So… who do I think Jesus is? I think Jesus is the presence of God among us. Jesus shows us not only that God loves us, but that God came to be with us and to be like us. There is nothing in human life that is unknown to God and nothing that God can not or will not face and transform. Jesus is the sign of God’s embrace of human life and the human condition. And more than that Jesus is the model and the goal of human life. Living the life of faith means to become more and more like Jesus, living our lives following his example, knowing that failure is forgiven and that, with God, all things are possible.

That’s my confession. Not perfect… there’s probably more to say. And I struggle with it. As Christians in every generation have struggled to live out their faith, so I struggle as well. I take some comfort that it has never been easy.”

Read it all here.

Readings:

Isaiah 48:20, Acts 8:5 14-17

Psalm 66:1-7,16,20;

1Peter3, John 14:15

Today we are invited to “Proclaim a joyful sound, and let it be heard; proclaim to the ends of the earth the Lord has freed his people!” Isaiah 48:20

Not only has God freed his people through the efforts of his Son Jesus, he promises to send another Advocate, the Holy Spirit.  Our God will not leave us alone in this “playground” of life.  Take heart!

In this whole realm, in which Christianity mixes with human affairs every one of us has to meet questions as they arise, feeling one’s way and threshing out the problem as each new thing turns up.”                                                                                            Herbert Butterfield   Christian Historian 1972

The apostles got to work quickly to establish the kingdom among the people.  Where once they were slow to understand and slow to respond with good sense especially in Gethsemane and during the trial, we now see Phillip going to Samaria, teaching, healing and cleansing.  He is soon followed by Peter, John and others of the twelve heading to Jerusalem to teach and heal with the laying on of hands.  Acts 8:5-8, 14-17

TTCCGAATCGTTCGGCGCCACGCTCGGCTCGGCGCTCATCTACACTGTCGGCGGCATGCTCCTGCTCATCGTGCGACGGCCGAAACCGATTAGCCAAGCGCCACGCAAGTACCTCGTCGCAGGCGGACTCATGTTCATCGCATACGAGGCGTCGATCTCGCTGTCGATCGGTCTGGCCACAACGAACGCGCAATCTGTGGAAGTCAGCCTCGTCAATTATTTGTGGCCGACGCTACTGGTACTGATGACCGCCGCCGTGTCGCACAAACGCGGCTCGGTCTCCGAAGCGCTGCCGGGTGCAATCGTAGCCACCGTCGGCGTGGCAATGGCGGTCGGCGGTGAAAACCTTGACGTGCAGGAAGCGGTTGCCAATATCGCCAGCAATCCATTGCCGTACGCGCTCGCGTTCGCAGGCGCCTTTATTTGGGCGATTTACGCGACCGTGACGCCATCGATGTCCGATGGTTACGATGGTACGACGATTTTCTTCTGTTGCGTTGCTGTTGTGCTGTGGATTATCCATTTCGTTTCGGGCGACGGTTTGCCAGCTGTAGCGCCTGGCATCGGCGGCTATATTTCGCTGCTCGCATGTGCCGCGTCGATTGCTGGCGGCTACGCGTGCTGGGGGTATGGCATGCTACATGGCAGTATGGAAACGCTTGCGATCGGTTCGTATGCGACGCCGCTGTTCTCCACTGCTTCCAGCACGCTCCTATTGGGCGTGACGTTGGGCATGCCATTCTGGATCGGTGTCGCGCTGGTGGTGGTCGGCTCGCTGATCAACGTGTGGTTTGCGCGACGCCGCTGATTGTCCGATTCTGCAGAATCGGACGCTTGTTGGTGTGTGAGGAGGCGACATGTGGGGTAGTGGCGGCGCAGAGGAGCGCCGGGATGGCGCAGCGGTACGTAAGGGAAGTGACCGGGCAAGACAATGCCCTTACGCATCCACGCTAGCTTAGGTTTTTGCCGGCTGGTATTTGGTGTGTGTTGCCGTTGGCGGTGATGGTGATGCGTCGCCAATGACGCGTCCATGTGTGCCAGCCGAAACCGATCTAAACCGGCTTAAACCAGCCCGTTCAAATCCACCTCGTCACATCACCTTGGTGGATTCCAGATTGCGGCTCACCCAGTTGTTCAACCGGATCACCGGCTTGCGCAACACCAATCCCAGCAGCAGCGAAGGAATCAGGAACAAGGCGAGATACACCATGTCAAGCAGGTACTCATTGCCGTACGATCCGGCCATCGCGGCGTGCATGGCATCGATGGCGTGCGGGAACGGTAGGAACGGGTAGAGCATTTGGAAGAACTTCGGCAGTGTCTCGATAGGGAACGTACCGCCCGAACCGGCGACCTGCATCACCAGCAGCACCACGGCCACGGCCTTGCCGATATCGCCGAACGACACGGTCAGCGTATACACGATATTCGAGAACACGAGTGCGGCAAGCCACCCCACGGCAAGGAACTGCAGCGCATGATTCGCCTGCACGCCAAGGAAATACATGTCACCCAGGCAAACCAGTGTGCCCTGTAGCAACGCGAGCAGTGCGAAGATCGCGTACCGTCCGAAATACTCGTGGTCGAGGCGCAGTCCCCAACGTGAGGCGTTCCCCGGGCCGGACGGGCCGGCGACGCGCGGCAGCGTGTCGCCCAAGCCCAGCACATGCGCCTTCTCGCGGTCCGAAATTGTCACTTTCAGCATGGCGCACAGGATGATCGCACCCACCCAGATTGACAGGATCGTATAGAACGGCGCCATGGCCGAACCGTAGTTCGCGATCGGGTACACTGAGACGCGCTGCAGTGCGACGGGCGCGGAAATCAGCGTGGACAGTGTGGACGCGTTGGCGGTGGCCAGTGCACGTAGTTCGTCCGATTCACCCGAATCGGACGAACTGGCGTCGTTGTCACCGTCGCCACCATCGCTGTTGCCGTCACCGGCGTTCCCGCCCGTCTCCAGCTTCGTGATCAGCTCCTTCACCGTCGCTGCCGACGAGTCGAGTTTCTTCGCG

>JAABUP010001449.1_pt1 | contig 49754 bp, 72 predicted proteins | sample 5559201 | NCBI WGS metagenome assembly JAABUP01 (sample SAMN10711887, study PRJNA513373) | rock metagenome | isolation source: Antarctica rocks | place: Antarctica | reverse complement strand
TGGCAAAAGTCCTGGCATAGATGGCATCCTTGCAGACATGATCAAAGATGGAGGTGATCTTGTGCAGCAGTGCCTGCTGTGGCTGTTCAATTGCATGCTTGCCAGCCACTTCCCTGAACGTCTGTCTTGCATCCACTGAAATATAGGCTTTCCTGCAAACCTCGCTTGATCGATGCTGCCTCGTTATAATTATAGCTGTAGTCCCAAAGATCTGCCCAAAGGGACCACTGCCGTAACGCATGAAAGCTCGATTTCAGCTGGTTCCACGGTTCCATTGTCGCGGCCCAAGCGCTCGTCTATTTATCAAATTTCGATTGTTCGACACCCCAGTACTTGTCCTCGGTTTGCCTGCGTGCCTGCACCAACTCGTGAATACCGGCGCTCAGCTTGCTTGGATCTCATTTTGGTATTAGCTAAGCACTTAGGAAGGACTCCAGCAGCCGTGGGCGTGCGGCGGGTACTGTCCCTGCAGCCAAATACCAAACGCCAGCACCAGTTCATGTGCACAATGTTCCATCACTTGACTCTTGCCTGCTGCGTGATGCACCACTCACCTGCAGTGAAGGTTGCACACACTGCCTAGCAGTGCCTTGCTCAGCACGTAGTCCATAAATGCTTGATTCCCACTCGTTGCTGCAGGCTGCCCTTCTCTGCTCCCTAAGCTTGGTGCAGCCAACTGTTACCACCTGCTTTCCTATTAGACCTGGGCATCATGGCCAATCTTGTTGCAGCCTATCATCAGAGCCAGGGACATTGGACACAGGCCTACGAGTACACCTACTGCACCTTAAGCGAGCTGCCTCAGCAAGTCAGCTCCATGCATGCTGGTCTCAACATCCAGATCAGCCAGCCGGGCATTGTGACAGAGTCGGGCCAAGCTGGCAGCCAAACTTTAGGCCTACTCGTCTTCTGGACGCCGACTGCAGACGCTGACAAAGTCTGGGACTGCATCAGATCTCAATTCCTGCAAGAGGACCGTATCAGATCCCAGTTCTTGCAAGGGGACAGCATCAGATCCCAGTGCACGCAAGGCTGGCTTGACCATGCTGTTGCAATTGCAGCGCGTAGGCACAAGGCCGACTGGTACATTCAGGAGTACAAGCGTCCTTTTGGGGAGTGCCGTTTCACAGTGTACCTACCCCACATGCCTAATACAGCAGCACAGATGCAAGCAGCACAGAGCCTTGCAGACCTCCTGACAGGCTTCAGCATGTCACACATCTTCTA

Psalm 66 1-7 reminds us to lift up our heads and hearts every so often with thanks; let all the earth cry out to God with joy!

1 Peter 3:15-18 calls us to think on why Jesus died…once for all a just man he took on our burden so that we could freely be lead to God.

These scenes played out before us in the biblical narratives may serve to remind us of the movements of our fellow caregivers  who bring the healing and the promises of God to the people of God in and around St. Marys’ Regional medical Center?   When attending services in my church, St. Michaels  in Auburn,  I witness the servers there who help to include and embrace those who come to share worship. One can see the smile in God’s eyes and hear God’s voice assuring each patient, each resident, each visitor and each team player, “I will not abandon you as orphans, and I will come to you! John 14:15-18.

        It ended with the birds of yellow feather In a riot of bright gold

        Circling till the fire has died out circling while his heart rose through the sky     

 It ended with his heart transformed into a star It ended with the morning star with dawn and evening It ended with his journey to Death’s Kingdom with seven days of darkness with his body changed to light A star that burns forever in that sky.   Aztec Chant ~~ concerning the sacrifice of Christ

 

Elizabeth Lowe BCC

Pastoral Care

Theater at Monmouth, Woman of No Importance, by Oscar Wilde, Tuesday, July 22 at 7:30pm.   All are invited to a parish outing to the recently restored Cumston Theater in Monmouth to a play by the often outrageous Oscar Wilde presented by the resident acting company. The group rate tickets are $25 each. Checks may be made payable to St. Michael’s. Please sign up on the parish bulletin board. You may bring a picnic supper to eat ahead of time on the picnic benches on the side lawn. I’m also trying to arrange a discussion of the play ahead of time.

On the first two Sundays of July, the Rev. James Low, former priest at St. Michael’s, will be the preacher and celebrant. On the third Sunday of July we will host visitors from Trinity Church, Lewiston, who will be sharing worship with us. On the third Sunday of August we will worship with Trinity.  Our exchange is to better appreciate our mutual ministries

Dan+

St. Michael’s watercolor by Rev. Gary Price

Join us for Worship

Weekly service times
Holy Eucharist
Sunday at 9:30 a.m.
Joyful Noise Choir at 8:15 a.m.
Adult Choir at 9:00 a.m.
Sunday School, Godly Play at 9:00 a.m., Crafts at 9:30 a.m.

Holy Eucharist
Wednesday at 12:00 p.m.

Where we are

St. Michael's Episcopal Church
78 Pleasant Street
Auburn, Maine 04210

207.782.1346
E-mail Us!

The Rev. Dan Warren,
Priest-in-Charge